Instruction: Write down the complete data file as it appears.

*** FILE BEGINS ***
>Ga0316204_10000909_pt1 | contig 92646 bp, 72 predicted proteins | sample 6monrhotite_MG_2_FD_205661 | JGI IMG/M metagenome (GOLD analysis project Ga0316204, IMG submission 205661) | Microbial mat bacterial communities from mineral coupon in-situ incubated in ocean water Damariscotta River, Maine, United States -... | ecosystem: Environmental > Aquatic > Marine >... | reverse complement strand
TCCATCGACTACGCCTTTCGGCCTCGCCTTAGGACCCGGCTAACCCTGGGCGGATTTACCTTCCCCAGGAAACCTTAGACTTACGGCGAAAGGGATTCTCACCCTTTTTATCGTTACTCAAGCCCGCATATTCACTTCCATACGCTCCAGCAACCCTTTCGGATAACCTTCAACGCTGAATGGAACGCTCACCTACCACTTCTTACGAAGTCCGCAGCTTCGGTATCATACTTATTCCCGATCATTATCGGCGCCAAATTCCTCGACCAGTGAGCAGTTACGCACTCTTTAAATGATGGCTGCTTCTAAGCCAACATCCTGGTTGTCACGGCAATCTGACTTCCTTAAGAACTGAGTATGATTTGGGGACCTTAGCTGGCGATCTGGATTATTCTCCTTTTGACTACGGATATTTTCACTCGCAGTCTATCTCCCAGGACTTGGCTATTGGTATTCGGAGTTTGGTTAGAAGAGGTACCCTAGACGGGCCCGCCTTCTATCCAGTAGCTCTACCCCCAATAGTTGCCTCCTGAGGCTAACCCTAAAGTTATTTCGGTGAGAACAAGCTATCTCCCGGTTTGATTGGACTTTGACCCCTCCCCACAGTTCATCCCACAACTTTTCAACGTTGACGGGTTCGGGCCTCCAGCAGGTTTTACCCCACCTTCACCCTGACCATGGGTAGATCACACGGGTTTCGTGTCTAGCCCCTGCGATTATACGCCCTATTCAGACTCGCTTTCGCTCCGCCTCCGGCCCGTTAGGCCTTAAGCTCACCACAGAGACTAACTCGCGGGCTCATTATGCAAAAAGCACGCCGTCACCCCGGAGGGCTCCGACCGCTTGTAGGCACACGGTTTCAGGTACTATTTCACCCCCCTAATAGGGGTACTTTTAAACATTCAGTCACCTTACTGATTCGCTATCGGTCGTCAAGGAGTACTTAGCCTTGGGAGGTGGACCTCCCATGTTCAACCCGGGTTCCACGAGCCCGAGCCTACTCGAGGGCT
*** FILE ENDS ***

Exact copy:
>Ga0316204_10000909_pt1 | contig 92646 bp, 72 predicted proteins | sample 6monrhotite_MG_2_FD_205661 | JGI IMG/M metagenome (GOLD analysis project Ga0316204, IMG submission 205661) | Microbial mat bacterial communities from mineral coupon in-situ incubated in ocean water Damariscotta River, Maine, United States -... | ecosystem: Environmental > Aquatic > Marine >... | reverse complement strand
TCCATCGACTACGCCTTTCGGCCTCGCCTTAGGACCCGGCTAACCCTGGGCGGATTTACCTTCCCCAGGAAACCTTAGACTTACGGCGAAAGGGATTCTCACCCTTTTTATCGTTACTCAAGCCCGCATATTCACTTCCATACGCTCCAGCAACCCTTTCGGATAACCTTCAACGCTGAATGGAACGCTCACCTACCACTTCTTACGAAGTCCGCAGCTTCGGTATCATACTTATTCCCGATCATTATCGGCGCCAAATTCCTCGACCAGTGAGCAGTTACGCACTCTTTAAATGATGGCTGCTTCTAAGCCAACATCCTGGTTGTCACGGCAATCTGACTTCCTTAAGAACTGAGTATGATTTGGGGACCTTAGCTGGCGATCTGGATTATTCTCCTTTTGACTACGGATATTTTCACTCGCAGTCTATCTCCCAGGACTTGGCTATTGGTATTCGGAGTTTGGTTAGAAGAGGTACCCTAGACGGGCCCGCCTTCTATCCAGTAGCTCTACCCCCAATAGTTGCCTCCTGAGGCTAACCCTAAAGTTATTTCGGTGAGAACAAGCTATCTCCCGGTTTGATTGGACTTTGACCCCTCCCCACAGTTCATCCCACAACTTTTCAACGTTGACGGGTTCGGGCCTCCAGCAGGTTTTACCCCACCTTCACCCTGACCATGGGTAGATCACACGGGTTTCGTGTCTAGCCCCTGCGATTATACGCCCTATTCAGACTCGCTTTCGCTCCGCCTCCGGCCCGTTAGGCCTTAAGCTCACCACAGAGACTAACTCGCGGGCTCATTATGCAAAAAGCACGCCGTCACCCCGGAGGGCTCCGACCGCTTGTAGGCACACGGTTTCAGGTACTATTTCACCCCCCTAATAGGGGTACTTTTAAACATTCAGTCACCTTACTGATTCGCTATCGGTCGTCAAGGAGTACTTAGCCTTGGGAGGTGGACCTCCCATGTTCAACCCGGGTTCCACGAGCCCGAGCCTACTCGAGGGCT